几周前，People Can Fly工作室联合创始人Adrian Chmielarz写了一篇有关近来的游戏设计和视觉效果相分离的文章。
5 Realistic Fallacies in Game Design: Health
By Josh Bycer
A few weeks ago, game designer Adrian Chmielarz who was a co-owner of the studio People Can Fly, wrote a piece on Gamasutra regarding the disconnect between visuals and game design these days.
Essentially how video game art and audio have grown beyond the scope of game design. Giving us cases where games look and sound realistic, but fall back on gamey tropes. This in turn pulls the gamer out of the experience and in a way makes the game generic. This kind of disconnect has become apparent in AAA game development. For this series I want to take a look at some of the major ones I’ve noticed after spending over twenty years playing games.
The Bullet/Sword/Fire/etc Sponge:
Health in video games has always been an abstract concept: from hearts, a bar, numbers and even just the screen flashing red. Each method was designed to give the player an idea of how much damage they could sustain before dying.
However for having so many different representations, health has never been realistic. Would anyone care to explain to me how a first aid kit in Doom could repair bite marks, rocket launcher damage or shotgun blasts? Or how in Bioshock Infinite, food from trash cans could repair damage?
Since the early days, we have brushed off defining health in a realistic form as games were never realistic to begin with. Some games went the extra step and required the player to use a secondary item to heal major damage or aliments.
Metal Gear Solid 3 for instance had a full medic system that required the player to eat food to keep their hunger down and regenerate health on its own. Along with treating major injuries with various medical items to restore the player’s maximum health.
Ironically, fantasy games, which were the most unrealistic had the most rational explanation for healing: magic potions. Sure, no one knew how drinking a red potion would heal you, but it still made more sense then what we’ve seen in other games.
When looking at table-top or pen and paper games, designers explained health as an abstract sum of the person’s well being. So that being cut by a sword meant that the person had a nasty cut that was bleeding out, or a fireball caused severe burn damage. And the act of “healing” was performing any tasks related to curing said damage.
Since the last decade as video game graphics have expanded to be near photo-realisistic, the health system has stood out all the more from the experience. Care to explain how soldiers in Call of Duty recover from gun-shot wounds by hiding for 10 seconds?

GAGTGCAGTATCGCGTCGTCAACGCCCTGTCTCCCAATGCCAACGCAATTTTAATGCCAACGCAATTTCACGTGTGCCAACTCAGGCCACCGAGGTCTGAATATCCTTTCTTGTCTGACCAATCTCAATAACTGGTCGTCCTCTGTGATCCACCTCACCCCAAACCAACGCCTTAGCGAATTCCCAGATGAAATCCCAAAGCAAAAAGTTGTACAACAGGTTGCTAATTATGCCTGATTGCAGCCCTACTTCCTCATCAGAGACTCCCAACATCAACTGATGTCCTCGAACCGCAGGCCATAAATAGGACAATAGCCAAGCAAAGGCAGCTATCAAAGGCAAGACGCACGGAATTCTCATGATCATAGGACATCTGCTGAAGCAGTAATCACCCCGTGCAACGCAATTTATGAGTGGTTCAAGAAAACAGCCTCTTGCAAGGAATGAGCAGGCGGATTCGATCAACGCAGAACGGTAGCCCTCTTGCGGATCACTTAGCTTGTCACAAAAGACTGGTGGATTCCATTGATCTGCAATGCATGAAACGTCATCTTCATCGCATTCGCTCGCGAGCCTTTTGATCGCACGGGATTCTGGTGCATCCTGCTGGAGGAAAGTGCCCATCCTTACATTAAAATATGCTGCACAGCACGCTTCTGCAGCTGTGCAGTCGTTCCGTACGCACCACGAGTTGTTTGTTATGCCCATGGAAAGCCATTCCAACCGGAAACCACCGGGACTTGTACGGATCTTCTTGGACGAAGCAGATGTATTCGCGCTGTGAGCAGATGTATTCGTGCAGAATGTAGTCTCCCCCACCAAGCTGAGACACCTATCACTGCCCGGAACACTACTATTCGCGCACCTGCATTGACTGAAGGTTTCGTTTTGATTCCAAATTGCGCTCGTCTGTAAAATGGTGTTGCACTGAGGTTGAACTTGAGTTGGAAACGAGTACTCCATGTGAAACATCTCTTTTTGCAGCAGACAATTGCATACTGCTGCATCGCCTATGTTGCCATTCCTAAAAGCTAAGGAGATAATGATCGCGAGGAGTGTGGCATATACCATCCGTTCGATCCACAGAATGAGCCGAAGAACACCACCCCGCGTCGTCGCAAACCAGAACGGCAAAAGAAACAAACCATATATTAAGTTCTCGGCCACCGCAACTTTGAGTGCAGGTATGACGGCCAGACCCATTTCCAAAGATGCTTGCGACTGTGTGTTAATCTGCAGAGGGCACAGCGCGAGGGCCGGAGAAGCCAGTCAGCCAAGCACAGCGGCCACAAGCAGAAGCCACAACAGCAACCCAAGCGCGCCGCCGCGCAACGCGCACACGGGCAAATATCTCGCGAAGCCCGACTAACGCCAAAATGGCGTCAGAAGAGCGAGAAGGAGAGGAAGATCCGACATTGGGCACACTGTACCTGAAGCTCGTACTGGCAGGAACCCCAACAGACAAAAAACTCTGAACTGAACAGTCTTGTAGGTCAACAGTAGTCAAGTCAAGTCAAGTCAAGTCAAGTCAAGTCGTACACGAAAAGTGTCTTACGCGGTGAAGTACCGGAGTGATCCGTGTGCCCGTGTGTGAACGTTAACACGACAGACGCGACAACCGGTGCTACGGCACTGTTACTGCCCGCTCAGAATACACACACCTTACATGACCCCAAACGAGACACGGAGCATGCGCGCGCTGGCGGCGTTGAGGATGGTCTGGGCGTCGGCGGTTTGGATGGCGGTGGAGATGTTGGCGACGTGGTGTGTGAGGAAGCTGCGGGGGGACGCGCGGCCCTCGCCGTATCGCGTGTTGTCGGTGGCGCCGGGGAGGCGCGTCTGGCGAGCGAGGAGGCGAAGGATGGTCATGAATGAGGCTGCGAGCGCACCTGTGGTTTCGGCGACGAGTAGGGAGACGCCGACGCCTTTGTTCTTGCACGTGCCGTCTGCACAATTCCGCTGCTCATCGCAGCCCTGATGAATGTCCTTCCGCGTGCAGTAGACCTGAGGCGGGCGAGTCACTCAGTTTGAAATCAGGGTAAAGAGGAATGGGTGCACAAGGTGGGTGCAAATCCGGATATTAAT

Even as the technology improved, the Doom series was never about realistic health or combat but was fun nonetheless.
An even gamier concept is the act of health upgrades. Now we have characters who after enough experience or finds enough items, can withstand bullets even more.
At least games in a Sci-Fi setting can waive it off with techno-babble or nano-machines.
Some games try to work around this by featuring both static and auto regenerative health systems: To base the system around the character shrugging off basic damage, but needing to recover from more pressing damage. The Chronicles of Riddick was an example , but we don’t see too many games go this option and instead choose one or the other.
But while talking about the player is pretty gamey, we can’t ignore the enemies. Video game logic dictates that the higher up you are in an evil organization, the more resistant to damage you apparently become.
This becomes unintentinally funny when you fight boss enemies who are human and can somehow resist bullets to the face. Some games try to explain this as the character was wearing body armor or was strong, but once again a bullet to the face is a bullet to the face.
Of the five we’re going to talk about, health is the one that stands out as the hardest element to move a way from. So much of a game’s balance and design relies on the health system in place. That to try something experimental would require a radical change in design.
A few years ago I came up with the concept for a different kind of health system for a horror game. Where instead of the player shrugging off major damage, they would instead automatically dodge fatal attacks costing them stamina. If the player ran out of stamina the next fatal attack would connect.
Now, reading that last paragraph the system sounds just like a traditional health meter. However the difference was that health system was grounded more in reality. It may not sound like a big deal, but little touches like that could reduce the gameyness of a health system.
But as we’re going to talk about over the next four days, it’s not just one issue that needs to be looked at, but several.(source:game-wisdom)